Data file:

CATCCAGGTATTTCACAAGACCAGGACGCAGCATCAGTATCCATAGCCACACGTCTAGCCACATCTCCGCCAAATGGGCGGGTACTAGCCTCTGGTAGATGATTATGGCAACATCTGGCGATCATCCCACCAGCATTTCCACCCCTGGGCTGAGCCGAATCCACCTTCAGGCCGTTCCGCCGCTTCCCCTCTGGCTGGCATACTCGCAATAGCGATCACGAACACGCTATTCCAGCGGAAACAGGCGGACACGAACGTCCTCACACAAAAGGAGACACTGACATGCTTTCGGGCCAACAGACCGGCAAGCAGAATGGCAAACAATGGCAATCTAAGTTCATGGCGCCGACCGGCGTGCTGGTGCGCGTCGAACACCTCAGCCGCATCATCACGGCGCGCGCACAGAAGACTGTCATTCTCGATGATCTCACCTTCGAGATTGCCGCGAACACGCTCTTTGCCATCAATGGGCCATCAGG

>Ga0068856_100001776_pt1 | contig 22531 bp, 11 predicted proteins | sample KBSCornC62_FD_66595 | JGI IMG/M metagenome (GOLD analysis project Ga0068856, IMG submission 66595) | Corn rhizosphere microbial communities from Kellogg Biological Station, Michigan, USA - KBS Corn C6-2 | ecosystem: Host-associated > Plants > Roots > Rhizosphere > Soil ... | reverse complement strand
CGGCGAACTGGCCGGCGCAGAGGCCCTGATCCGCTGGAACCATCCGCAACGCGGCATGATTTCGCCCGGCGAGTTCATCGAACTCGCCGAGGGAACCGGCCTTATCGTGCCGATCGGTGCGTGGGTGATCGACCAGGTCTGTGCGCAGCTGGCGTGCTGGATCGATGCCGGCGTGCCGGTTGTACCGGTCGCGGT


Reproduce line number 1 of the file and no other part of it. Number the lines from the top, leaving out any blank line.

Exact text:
CATCCAGGTATTTCACAAGACCAGGACGCAGCATCAGTATCCATAGCCACACGTCTAGCCACATCTCCGCCAAATGGGCGGGTACTAGCCTCTGGTAGATGATTATGGCAACATCTGGCGATCATCCCACCAGCATTTCCACCCCTGGGCTGAGCCGAATCCACCTTCAGGCCGTTCCGCCGCTTCCCCTCTGGCTGGCATACTCGCAATAGCGATCACGAACACGCTATTCCAGCGGAAACAGGCGGACACGAACGTCCTCACACAAAAGGAGACACTGACATGCTTTCGGGCCAACAGACCGGCAAGCAGAATGGCAAACAATGGCAATCTAAGTTCATGGCGCCGACCGGCGTGCTGGTGCGCGTCGAACACCTCAGCCGCATCATCACGGCGCGCGCACAGAAGACTGTCATTCTCGATGATCTCACCTTCGAGATTGCCGCGAACACGCTCTTTGCCATCAATGGGCCATCAGG